Haliburton resident Sue Shikaze bites her Boston Marathon medal after completing her third last week in a personal best time. Although the Highlands runner is proud of shattering her personal best Boston Marathon time by 20 minutes, she will never forget the support from friends, family and her husband for making it all possible. /DARREN LUM Staff
Third Time is the charm
By Darren Lum
Haliburton resident Sue Shikaze took a less is more approach her third time out to the Boston Marathon.
Shikaze shattered her personal best time by 20 minutes because of her friend’s advice to avoid anything strenuous the day before the world’s oldest annual marathon.
At the heart of her success, is the support she receives to train three to four hours at a time. Shikaze said she couldn’t have done it without her husband Thom Lambert.
“Obviously, I’m the one that has to do the running, but one of the things I’ve realized about doing things like this is that you don’t ever do it on your own. I’ve just been really grateful the support of people around me,” she said. “Thom is really supportive of my training. It takes a lot of time. Your family members make sacrifices too. When I go and do a long run on a Saturday morning it takes me three to four hours and then you’ve got to recover and then you’ve got to rest. Basically, your day is gone. Your family has to buy into that too.”
Although Shikaze’s marathon journey started some 18 months before she even set foot on the Boston course, it was all worth it.
The whole process started when she went to Boston to watch a friend run in 2012.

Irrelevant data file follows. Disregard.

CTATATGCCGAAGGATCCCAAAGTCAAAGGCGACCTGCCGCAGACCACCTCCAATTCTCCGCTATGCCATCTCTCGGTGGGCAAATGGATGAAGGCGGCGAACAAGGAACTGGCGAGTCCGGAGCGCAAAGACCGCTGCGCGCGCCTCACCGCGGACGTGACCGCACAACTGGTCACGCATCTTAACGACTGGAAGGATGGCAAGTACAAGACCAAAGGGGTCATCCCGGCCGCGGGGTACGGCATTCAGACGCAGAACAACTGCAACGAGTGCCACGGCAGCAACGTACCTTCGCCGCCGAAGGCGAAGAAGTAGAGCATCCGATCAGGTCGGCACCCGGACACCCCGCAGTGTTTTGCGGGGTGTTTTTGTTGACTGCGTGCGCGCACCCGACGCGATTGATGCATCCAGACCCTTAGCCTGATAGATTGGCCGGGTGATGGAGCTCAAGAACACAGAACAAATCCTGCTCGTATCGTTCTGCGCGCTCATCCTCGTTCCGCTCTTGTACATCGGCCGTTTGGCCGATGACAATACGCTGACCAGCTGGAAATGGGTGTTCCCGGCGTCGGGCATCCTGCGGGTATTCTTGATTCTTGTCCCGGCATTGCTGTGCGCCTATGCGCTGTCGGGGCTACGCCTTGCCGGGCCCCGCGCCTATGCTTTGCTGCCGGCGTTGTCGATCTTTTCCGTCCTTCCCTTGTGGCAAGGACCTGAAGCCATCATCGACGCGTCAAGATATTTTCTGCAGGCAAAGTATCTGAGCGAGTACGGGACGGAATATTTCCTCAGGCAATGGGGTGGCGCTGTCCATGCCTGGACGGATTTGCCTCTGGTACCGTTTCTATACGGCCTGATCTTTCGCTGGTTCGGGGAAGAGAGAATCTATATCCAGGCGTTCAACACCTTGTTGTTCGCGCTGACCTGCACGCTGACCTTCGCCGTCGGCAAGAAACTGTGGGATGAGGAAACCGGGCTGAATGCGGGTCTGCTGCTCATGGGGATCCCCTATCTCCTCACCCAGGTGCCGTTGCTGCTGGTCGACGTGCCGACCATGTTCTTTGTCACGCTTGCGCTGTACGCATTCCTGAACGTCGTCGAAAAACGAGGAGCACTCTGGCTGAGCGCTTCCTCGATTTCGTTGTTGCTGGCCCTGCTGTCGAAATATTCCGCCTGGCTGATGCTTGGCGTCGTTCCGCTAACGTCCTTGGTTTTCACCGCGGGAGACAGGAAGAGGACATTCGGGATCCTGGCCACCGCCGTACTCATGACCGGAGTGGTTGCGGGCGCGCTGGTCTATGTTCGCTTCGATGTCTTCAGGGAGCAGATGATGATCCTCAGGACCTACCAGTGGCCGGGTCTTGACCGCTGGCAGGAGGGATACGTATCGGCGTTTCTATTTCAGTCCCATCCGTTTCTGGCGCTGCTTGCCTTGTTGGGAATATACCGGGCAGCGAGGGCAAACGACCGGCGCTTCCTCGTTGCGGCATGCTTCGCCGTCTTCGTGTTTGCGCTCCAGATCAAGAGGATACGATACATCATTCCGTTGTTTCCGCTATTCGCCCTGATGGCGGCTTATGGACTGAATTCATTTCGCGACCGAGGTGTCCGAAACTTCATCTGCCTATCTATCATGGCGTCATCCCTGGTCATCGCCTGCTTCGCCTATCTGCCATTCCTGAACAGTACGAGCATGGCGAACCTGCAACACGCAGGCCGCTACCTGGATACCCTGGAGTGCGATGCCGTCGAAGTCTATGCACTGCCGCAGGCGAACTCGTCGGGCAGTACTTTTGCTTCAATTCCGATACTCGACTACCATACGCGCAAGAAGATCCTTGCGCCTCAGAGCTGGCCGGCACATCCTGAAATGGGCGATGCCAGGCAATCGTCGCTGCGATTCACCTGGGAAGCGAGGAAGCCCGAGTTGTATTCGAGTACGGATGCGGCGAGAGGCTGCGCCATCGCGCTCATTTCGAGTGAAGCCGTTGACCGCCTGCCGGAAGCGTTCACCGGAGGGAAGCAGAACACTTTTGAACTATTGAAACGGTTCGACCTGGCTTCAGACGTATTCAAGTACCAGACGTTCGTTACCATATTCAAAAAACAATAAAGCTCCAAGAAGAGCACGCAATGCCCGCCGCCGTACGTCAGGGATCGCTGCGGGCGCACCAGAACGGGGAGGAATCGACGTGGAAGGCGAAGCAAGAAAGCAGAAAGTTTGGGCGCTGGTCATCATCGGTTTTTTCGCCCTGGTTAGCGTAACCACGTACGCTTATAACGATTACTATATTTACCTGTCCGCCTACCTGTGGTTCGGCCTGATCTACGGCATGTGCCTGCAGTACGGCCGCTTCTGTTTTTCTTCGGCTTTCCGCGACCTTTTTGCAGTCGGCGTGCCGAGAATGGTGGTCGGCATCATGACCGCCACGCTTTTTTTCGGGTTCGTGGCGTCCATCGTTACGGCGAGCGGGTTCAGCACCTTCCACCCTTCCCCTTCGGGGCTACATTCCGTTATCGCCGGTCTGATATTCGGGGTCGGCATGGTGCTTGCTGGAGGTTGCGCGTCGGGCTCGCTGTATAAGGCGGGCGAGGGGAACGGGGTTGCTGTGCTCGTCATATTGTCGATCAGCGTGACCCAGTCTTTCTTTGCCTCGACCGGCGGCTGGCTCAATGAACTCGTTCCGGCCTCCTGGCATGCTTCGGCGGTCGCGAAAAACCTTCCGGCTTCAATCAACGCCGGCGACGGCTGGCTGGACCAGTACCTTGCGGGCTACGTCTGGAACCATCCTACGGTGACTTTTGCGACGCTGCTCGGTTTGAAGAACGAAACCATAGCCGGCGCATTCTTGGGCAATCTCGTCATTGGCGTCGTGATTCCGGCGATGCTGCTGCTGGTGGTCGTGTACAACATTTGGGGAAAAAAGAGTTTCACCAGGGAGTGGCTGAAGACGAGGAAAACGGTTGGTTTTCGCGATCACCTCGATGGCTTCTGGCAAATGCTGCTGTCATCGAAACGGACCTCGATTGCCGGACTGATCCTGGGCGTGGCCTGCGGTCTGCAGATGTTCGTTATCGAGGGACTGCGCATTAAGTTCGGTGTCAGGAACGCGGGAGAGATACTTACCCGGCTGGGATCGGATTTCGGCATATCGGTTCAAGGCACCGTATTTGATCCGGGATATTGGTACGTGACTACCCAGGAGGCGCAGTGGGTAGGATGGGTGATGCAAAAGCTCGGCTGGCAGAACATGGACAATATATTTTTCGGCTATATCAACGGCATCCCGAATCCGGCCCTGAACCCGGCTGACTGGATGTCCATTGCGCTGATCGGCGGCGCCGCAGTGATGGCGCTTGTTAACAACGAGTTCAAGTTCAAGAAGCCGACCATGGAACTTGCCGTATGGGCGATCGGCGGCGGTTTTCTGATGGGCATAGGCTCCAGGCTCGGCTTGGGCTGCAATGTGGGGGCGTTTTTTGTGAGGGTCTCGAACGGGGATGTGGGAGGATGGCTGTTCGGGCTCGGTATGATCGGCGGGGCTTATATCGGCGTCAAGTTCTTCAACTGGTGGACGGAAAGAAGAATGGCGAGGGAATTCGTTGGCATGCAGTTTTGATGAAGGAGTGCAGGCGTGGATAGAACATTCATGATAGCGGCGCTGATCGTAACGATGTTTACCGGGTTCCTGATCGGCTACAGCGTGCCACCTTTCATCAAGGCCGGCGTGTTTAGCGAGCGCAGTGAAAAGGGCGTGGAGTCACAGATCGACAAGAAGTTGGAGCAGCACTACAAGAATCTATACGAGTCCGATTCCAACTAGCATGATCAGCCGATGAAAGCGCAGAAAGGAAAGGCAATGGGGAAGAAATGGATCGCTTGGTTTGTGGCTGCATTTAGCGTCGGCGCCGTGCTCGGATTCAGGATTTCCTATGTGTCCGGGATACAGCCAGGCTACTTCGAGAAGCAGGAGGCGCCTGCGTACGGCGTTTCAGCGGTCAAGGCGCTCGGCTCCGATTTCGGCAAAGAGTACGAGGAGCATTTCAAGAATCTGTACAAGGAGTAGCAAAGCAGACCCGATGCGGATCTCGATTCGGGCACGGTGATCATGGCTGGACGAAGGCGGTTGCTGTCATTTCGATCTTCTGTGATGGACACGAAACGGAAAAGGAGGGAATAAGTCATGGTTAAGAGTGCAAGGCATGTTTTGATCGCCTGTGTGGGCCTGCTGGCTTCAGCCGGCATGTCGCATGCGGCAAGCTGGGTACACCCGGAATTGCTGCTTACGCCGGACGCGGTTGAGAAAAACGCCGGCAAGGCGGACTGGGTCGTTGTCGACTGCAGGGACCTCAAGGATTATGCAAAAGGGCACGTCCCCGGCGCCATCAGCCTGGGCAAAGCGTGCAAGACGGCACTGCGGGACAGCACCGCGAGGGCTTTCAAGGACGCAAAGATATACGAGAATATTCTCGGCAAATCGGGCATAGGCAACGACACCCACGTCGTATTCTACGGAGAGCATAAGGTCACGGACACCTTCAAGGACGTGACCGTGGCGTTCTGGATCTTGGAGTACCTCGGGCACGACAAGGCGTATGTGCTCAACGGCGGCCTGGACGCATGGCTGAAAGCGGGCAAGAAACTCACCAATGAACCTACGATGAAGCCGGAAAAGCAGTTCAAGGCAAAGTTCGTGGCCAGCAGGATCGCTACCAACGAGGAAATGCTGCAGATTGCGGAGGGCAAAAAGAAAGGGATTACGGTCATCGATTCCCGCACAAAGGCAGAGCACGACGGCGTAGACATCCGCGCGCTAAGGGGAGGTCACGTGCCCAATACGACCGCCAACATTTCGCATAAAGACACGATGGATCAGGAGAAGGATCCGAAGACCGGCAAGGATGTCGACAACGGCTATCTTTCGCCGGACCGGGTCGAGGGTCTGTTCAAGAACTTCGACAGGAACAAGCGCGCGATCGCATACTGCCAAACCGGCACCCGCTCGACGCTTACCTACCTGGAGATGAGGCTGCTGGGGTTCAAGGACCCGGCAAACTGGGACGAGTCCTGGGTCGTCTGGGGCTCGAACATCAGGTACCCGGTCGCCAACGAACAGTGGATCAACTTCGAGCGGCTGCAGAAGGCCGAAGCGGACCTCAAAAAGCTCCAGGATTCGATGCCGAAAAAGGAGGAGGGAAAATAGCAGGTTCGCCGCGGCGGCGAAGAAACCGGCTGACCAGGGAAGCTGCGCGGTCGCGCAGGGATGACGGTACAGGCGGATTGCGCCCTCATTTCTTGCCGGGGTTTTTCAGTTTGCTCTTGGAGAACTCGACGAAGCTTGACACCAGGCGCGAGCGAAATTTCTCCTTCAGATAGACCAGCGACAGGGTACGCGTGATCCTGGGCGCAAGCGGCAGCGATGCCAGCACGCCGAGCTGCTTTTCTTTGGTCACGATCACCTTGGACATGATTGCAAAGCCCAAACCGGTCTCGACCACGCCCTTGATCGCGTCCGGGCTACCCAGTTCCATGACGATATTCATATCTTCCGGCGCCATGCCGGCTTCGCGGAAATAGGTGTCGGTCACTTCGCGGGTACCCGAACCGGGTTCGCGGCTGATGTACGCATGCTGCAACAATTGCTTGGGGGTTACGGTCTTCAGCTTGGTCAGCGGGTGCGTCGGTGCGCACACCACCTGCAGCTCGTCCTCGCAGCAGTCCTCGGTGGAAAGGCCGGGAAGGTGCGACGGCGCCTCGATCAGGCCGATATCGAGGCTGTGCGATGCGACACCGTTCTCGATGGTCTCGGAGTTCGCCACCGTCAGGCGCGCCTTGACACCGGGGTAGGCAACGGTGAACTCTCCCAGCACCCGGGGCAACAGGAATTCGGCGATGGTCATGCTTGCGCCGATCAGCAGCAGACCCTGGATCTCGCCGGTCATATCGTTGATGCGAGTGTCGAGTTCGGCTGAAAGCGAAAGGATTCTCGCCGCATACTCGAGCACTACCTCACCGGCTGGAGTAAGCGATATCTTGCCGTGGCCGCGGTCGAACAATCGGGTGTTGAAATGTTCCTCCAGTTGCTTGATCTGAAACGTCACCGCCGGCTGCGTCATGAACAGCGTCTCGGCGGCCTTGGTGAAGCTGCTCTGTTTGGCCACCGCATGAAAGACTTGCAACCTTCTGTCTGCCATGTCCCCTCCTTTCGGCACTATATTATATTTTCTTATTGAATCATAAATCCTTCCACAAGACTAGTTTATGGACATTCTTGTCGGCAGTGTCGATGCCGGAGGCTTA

“I kind of got re-inspired to train and try to qualify,” she said.
The winter of 2013 she began training to prepare to qualify for Boston with the Mississauga marathon in the spring.
It turned out to be her worst marathon ever, which she said was the result of the warmer than usual temperatures being such a contrast to what she experienced while training in the winter.
She took a break at the start of summer for holidays and returned later in the summer to training for the Hamilton marathon, which was also a qualifier for Boston.
Shikaze finished Hamilton running under the four hour qualifying time in November 2013. Her time was 3:49. Qualifying times are set out by Boston Marathon and are determined by age.
Registration for the run the following year is over a two week period in September, she said.
Due to her race being after registration, she had to wait a year to register for the Boston Marathon.
The qualifying race has to be within 18 months of Boston.
It was worth it, but she admits that it took a lot of focus.
She won’t have to think of fitting in a long run every weekend now that it’s over.
Shikaze won’t stop running, but will take a break from marathons and is considering half-marathons, 10- and five-kilometre runs.
Besides the distance, the challenge of the Boston Marathon is the terrain the route follows.
Once on the course, runners face a consistent downhill from the start in the community of Hopkinton to the finish line on Boylston Street in downtown Boston.
Most would think this would help, but descending takes effort.
Shikaze has been hampered with cramping and fatigue in the past, particularly on the descending route of Boston.